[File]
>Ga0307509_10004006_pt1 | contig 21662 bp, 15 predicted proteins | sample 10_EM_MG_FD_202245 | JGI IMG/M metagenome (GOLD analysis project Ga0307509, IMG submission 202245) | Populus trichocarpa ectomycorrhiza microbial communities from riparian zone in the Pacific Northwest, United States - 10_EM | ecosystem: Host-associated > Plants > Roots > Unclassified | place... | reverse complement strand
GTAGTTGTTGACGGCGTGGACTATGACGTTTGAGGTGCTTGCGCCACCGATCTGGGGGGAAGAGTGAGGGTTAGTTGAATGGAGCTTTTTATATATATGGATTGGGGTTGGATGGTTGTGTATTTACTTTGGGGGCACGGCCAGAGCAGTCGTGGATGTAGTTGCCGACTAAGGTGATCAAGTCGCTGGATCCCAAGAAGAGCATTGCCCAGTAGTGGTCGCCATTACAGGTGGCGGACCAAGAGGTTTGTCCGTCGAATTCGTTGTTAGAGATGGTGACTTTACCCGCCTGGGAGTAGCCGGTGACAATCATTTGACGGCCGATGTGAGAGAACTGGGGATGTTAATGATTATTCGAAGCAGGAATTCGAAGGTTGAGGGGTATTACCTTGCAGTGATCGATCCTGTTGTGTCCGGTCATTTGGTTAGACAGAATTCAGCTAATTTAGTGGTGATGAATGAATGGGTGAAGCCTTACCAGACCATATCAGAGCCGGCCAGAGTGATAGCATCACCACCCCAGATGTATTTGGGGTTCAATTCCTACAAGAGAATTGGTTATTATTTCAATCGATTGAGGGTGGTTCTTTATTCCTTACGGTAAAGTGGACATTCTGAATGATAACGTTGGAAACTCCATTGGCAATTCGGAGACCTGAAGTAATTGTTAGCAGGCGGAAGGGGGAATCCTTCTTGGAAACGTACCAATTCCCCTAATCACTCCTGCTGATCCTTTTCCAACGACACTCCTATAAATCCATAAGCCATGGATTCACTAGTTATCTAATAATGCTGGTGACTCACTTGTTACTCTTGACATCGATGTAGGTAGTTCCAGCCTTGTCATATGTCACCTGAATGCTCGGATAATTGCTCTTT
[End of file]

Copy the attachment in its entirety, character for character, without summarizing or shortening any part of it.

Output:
>Ga0307509_10004006_pt1 | contig 21662 bp, 15 predicted proteins | sample 10_EM_MG_FD_202245 | JGI IMG/M metagenome (GOLD analysis project Ga0307509, IMG submission 202245) | Populus trichocarpa ectomycorrhiza microbial communities from riparian zone in the Pacific Northwest, United States - 10_EM | ecosystem: Host-associated > Plants > Roots > Unclassified | place... | reverse complement strand
GTAGTTGTTGACGGCGTGGACTATGACGTTTGAGGTGCTTGCGCCACCGATCTGGGGGGAAGAGTGAGGGTTAGTTGAATGGAGCTTTTTATATATATGGATTGGGGTTGGATGGTTGTGTATTTACTTTGGGGGCACGGCCAGAGCAGTCGTGGATGTAGTTGCCGACTAAGGTGATCAAGTCGCTGGATCCCAAGAAGAGCATTGCCCAGTAGTGGTCGCCATTACAGGTGGCGGACCAAGAGGTTTGTCCGTCGAATTCGTTGTTAGAGATGGTGACTTTACCCGCCTGGGAGTAGCCGGTGACAATCATTTGACGGCCGATGTGAGAGAACTGGGGATGTTAATGATTATTCGAAGCAGGAATTCGAAGGTTGAGGGGTATTACCTTGCAGTGATCGATCCTGTTGTGTCCGGTCATTTGGTTAGACAGAATTCAGCTAATTTAGTGGTGATGAATGAATGGGTGAAGCCTTACCAGACCATATCAGAGCCGGCCAGAGTGATAGCATCACCACCCCAGATGTATTTGGGGTTCAATTCCTACAAGAGAATTGGTTATTATTTCAATCGATTGAGGGTGGTTCTTTATTCCTTACGGTAAAGTGGACATTCTGAATGATAACGTTGGAAACTCCATTGGCAATTCGGAGACCTGAAGTAATTGTTAGCAGGCGGAAGGGGGAATCCTTCTTGGAAACGTACCAATTCCCCTAATCACTCCTGCTGATCCTTTTCCAACGACACTCCTATAAATCCATAAGCCATGGATTCACTAGTTATCTAATAATGCTGGTGACTCACTTGTTACTCTTGACATCGATGTAGGTAGTTCCAGCCTTGTCATATGTCACCTGAATGCTCGGATAATTGCTCTTT